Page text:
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NFL trade deadline: Which Eagles players could bring back the biggest haul?

Martin Frank
Delaware News Journal

It's easy to be conflicted over whether the Eagles should be buyers or sellers at the NFL's trade deadline on Nov. 3.

On the one hand, the Eagles could be buyers. They are percentage points ahead of the Dallas Cowboys for first place in the NFC East before the Cowboys play Washington on Sunday. The Eagles face Dallas after that, on Nov. 1.

Someone has to win the woeful NFC East, which brings a first-round home playoff game. And the Eagles would be in prime position to do so if they beat the Cowboys, then the Giants when the Eagles play again Nov. 15.

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At that point, some of their injured players should be healthy.

On the other hand, the Eagles could be sellers. They have just as good a chance to end up with a top-10 pick in the first round of the NFL draft by missing the playoffs. So why not dump veterans with large salaries and try to get draft picks in return?

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Let's assume that the Eagles aren't making a major trade to acquire a difference-maker considering they're not a Super Bowl contender, and because they are committed to rebuilding through youth.

Here, then, are players the Eagles could trade, ranked in order from smallest haul in return, to the biggest:

Philadelphia Eagles wide receiver Alshon Jeffery (17) scores a touchdown against Green Bay Packers cornerback Jaire Alexander (23) in the second quarter at Lambeau Field on Thursday, Sept 26, 2019.

7. Alshon Jeffery, wide receiver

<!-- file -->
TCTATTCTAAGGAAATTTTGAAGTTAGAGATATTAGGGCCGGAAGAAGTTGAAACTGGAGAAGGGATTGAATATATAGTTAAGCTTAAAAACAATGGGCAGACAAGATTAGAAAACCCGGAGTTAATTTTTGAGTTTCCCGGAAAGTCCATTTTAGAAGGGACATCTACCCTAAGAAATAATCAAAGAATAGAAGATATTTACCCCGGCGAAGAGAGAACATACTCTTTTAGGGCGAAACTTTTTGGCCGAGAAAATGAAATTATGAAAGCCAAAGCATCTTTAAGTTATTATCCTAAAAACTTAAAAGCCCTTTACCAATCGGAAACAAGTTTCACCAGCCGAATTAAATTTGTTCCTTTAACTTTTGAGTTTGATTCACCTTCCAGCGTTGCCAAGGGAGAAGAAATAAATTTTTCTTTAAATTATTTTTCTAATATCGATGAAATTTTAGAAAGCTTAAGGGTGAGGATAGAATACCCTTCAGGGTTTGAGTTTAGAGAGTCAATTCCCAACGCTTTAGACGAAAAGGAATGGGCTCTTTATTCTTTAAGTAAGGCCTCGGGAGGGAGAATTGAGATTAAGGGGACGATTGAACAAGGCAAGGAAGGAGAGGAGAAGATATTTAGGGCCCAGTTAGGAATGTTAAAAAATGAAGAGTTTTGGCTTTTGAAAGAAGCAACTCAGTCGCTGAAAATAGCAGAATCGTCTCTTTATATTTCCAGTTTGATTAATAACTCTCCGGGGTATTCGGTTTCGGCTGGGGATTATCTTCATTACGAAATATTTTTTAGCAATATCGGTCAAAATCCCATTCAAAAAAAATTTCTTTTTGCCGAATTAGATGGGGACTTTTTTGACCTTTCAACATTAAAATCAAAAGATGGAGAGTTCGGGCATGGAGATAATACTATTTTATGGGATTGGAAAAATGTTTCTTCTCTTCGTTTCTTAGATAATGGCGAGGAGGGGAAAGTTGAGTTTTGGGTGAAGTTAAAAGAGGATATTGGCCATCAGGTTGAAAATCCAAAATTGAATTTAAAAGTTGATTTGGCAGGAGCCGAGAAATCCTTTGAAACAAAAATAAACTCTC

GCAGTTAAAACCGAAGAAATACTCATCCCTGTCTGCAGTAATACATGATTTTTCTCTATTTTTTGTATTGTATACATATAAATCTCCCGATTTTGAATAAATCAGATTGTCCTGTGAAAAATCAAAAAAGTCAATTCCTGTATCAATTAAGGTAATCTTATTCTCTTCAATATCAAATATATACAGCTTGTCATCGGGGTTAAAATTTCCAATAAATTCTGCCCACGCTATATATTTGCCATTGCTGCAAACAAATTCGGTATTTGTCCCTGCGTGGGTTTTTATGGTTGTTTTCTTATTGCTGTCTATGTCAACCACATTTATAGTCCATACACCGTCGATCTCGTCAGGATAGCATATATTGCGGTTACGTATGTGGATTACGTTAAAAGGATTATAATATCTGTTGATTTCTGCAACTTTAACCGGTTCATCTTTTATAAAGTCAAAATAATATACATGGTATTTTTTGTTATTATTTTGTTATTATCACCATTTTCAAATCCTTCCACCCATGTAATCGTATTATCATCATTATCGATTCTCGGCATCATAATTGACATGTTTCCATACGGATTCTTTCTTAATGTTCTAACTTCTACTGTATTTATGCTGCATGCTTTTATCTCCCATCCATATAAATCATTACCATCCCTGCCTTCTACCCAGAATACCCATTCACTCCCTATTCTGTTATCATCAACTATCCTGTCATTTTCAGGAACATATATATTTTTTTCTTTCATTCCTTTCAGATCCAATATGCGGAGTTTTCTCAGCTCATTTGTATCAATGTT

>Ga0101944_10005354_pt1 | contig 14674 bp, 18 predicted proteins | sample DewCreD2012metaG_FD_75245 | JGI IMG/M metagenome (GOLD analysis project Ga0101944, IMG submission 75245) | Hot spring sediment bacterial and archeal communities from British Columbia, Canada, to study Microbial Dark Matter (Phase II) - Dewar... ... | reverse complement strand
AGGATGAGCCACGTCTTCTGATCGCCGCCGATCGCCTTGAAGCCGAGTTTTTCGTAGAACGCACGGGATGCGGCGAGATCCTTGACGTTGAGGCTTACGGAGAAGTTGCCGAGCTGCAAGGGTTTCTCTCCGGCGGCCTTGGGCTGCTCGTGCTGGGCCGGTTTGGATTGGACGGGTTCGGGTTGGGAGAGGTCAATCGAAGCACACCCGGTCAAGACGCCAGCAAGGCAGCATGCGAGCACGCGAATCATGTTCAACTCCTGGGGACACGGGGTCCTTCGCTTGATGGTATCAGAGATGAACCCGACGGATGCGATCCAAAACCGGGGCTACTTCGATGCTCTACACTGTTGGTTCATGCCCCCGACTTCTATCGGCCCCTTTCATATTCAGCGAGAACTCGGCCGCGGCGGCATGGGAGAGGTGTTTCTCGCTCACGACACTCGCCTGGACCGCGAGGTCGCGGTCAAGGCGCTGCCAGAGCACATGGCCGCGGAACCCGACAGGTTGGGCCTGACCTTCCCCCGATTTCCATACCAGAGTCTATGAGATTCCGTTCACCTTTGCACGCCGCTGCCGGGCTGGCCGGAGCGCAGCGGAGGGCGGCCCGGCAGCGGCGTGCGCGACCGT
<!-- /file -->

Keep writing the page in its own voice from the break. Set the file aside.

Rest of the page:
Good luck. Any team trading for Jeffery would have to fit his salary into their cap, which is $9.9 million for this season. And that's for someone who hasn't played since last December after having foot surgery.

It would take a general manager who hasn't seen any other video of Jeffery after the Eagles' Super Bowl season of 2017. In other words, not going to happen. The Eagles most likely couldn't even get a conditional seventh-round pick in return.

Eagles tackle Jason Peters during training camp in 2018.

6. Jason Peters, left tackle

Believe it or not, there could be some interest, even though Peters is 38 years old and on injured reserve with a toe injury. Eagles coach Doug Pederson said Friday that Peters could be returning soon.

Most likely, the team trading for Peters would have to insist that Peters play guard, and that Peters would be OK with that.

A late-round conditional pick would be something for the Eagles to consider in order to save some salary cap money. 

Eagles' Matt Pryor (69) looks for a block against Tennessee.

5. Matt Pryor, guard/tackle

The Eagles could decide to hold onto Peters and put him back at right guard when he's ready to return, while keeping Jordan Mailata at left tackle. In that case, the Eagles could look to trade Pryor, who has been average at best.

Still, Pryor is young and versatile in that he has played both guard and tackle. That would make him worth more than Peters, and thus perhaps a mid-round pick in return.

New York's Saquon Barkley (26) is brought down by Philadelphia's Nathan Gerry.

4. Nathan Gerry, linebacker

Gerry is the scourge of many Eagles fans. But it's a sign of the Eagles' weakness at linebacker that Gerry plays nearly every snap on defense despite being deficient in pass coverage.